In 2010, Jean-Claude Juncker, current European Commissioner president, made a pledge to UK Prime minister David Cameron, to never again use the EFSM to bail out another eurozone country.

Cameron’s concern was that he did not want to put British taxpayers at risk for eurozone sponsored bailouts.

To the shock of Cameron, the ESFM came back into play in the latest Greek bailout deal.

Did Cameron not know that Juncker was a confirmed and self-proclaimed liar? I think not, so any shock display must be fake, for political show only.

British Taxpayers Protected

To smooth over UK concerns, Chancellor of the Exchequer, George Osborne, worked out an EFSM Arrangement to Protect UK Taxpayers, but political damage and mistrust lingers.

British taxpayers will not be left exposed for another Greek bailout, George Osborne hopes, under a compromise struck with Jean-Claude Juncker.

The Chancellor is prepared to back the European Commission president’s controversial plan to revive a mothballed bailout programme that draws in the entire EU, in exchange for guarantees that British liabilities will be underwritten to protect UK taxpayers.

Mr Juncker’s decision to tear up a binding written agreement given to Britain in 2010 that the European Financial Stability Mechanism would never again be used to rescue the Eurozone has further soured relations with David Cameron, who now doubts whether he is able to trust him.

“Of course you can’t trust Juncker. That is why he [Cameron] didn’t vote for him,” a source close to the Prime Minister said. Mr Cameron today endorsed an explosive call from the International Monetary Fund for Greek debt reflief.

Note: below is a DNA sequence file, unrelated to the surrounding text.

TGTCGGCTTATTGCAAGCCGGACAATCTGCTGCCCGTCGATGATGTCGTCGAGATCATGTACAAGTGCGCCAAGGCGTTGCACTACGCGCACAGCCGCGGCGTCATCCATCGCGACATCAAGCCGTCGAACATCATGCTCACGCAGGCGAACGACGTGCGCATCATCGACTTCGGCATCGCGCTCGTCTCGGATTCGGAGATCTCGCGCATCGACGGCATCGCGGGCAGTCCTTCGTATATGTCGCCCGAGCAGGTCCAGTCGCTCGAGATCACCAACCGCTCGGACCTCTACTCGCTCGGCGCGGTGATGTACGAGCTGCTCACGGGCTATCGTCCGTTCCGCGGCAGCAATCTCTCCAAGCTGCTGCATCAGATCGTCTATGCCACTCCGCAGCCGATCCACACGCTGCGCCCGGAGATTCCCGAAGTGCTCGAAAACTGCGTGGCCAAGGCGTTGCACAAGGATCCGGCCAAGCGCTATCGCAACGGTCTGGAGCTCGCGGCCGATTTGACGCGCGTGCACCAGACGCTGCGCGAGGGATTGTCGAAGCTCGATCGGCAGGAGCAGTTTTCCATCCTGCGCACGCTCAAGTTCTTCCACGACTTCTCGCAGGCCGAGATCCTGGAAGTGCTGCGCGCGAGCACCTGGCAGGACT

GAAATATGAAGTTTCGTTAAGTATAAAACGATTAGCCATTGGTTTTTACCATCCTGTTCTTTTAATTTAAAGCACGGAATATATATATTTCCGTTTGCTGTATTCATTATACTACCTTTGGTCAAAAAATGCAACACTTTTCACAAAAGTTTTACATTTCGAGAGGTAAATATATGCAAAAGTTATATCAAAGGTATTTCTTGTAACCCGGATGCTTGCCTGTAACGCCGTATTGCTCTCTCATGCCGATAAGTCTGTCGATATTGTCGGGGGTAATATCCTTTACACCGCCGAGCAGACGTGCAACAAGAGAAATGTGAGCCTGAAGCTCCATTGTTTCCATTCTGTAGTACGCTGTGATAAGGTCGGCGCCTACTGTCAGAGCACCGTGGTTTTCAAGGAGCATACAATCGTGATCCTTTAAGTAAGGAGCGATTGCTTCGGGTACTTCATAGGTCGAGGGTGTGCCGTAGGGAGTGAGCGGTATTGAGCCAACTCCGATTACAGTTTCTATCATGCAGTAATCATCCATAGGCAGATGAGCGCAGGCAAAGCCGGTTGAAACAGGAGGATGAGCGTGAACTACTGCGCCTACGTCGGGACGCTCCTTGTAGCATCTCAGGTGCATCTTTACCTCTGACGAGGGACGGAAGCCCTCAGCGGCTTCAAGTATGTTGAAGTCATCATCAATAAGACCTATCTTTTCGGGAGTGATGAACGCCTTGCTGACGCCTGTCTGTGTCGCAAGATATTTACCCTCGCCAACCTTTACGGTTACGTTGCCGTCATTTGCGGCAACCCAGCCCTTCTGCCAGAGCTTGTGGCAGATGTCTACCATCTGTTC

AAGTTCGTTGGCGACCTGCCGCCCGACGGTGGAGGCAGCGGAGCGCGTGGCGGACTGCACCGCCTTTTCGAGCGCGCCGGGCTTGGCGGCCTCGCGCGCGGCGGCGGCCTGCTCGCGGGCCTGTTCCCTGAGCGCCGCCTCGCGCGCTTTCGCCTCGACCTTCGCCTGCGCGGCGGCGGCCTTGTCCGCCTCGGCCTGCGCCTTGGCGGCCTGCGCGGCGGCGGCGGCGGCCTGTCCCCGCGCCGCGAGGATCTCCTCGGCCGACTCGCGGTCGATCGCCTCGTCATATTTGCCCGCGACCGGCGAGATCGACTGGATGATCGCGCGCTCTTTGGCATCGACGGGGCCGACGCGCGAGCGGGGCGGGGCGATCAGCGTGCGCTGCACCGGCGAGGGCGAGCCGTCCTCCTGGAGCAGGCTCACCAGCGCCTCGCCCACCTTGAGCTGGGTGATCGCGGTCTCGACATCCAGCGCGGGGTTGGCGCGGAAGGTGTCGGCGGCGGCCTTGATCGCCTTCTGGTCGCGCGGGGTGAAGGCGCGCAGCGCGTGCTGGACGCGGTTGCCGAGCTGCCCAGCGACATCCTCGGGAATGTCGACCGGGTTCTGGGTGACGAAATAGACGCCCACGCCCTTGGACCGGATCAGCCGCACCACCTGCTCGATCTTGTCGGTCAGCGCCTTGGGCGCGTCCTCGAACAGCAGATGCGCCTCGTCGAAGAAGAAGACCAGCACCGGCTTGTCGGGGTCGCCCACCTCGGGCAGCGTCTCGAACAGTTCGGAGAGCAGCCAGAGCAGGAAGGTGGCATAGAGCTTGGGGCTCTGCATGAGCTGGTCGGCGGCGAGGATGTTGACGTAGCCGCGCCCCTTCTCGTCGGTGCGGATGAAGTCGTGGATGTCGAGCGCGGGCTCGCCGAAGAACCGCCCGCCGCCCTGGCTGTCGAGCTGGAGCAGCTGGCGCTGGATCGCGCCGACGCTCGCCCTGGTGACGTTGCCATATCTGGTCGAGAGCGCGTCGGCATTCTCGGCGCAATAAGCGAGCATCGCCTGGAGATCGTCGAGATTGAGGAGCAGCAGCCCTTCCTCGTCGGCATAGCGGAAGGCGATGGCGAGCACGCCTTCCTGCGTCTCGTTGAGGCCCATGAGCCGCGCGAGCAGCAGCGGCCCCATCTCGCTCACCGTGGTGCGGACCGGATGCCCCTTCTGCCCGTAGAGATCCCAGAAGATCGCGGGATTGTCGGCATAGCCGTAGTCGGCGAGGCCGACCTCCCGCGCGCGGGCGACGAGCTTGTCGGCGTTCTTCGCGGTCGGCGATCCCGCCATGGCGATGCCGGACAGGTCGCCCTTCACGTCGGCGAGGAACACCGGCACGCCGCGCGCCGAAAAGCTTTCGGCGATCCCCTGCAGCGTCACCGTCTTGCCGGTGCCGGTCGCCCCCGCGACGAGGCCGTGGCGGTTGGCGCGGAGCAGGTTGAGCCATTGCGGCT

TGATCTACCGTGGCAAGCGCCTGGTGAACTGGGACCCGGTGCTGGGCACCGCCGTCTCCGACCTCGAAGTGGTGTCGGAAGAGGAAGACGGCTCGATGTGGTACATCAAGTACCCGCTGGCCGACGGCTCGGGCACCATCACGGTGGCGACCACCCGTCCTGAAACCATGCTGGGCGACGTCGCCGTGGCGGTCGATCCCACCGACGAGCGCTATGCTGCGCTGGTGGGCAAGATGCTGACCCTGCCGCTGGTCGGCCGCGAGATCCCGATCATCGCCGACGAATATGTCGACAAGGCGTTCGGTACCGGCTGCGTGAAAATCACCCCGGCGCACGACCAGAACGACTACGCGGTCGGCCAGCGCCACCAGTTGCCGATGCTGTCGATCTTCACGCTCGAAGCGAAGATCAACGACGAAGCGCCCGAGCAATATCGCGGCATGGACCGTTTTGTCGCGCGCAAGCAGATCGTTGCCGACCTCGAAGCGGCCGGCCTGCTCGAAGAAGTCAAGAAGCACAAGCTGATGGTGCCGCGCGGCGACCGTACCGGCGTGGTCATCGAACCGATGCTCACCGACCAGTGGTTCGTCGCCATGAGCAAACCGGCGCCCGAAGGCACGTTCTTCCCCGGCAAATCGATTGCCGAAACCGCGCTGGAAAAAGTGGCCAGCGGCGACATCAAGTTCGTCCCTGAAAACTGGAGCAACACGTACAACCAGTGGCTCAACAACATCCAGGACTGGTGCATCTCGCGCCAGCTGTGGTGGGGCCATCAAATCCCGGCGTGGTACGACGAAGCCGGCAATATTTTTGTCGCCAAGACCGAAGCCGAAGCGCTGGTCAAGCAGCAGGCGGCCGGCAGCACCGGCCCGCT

Mr Osborne had furiously denounced Mr Juncker’s plan to revive the EFSM, which uses the EU budget as collateral on cash raised on the open market, to provide up to 7 billion euros in bridging loans to Greece to stave off collapse as it is hit with 12 billion euros of debt repayments in the coming weeks. Leaving British taxpayers exposed was a “non-starter,” he said on Tuesday. “The euro zone needs to foot its own bill.”

Under a compromise backed by the Commission, the EFSM rescue package still go ahead. But Britain’s £690 million in liabilities, as well of those of other non-eurozone states, will be insured using Greek funds known as SMP profits held by the European Central Bank.

Stephen Booth, of the Open Europe think tank, said Mr Juncker’s decision to toss aside an agreement made by 28 heads of government to mothball the EFSM and to make the Eurozone responsible for its own bailouts raises “fundamental issues of trust”.

EU officials argued the agreement made at a summit in December 2010 was merely “political” and had no legal force.

“Today’s developments are a boon to those who would like to see the UK leave the EU, and for good reason,” said Mr Booth. “This type of political agreement, so readily jettisoned in a moment of Eurozone panic, is precisely the type of agreement Cameron may, at least in part, be relying on to secure his negotiations and sell them to the British public. This episode will only increase the domestic pressure for the UK to secure treaty changes to underpin EU reforms.”

Mr Cameron secured the assurance in exchange for backing greater Eurozone integration. He subsequently told the Commons it was a “black and white, clear and unanimous agreement that from 2013 Britain will not be dragged into bailing out the eurozone.”

Agreements Made to Be Broken

By now, Cameron should know that EU agreements are made to be broken, and broken at a moment’s notice for political purposes.

Yet, somehow, Cameron appears to believe things of this nature will not happen again, and again, and again. He even pledged an up-down vote on UK membership in the EU on the stated belief that he can bend the minds of Brussels more to the UK’s liking.

Question of the Day

If Cameron really believes what he says, he is a complete fool. This brings us to the question of the day: Does Cameron really believe what he says, or is it just a political act?

Either way, the fallout and collateral damage from the third Greek bailout has just begun.

Mike “Mish” Shedlock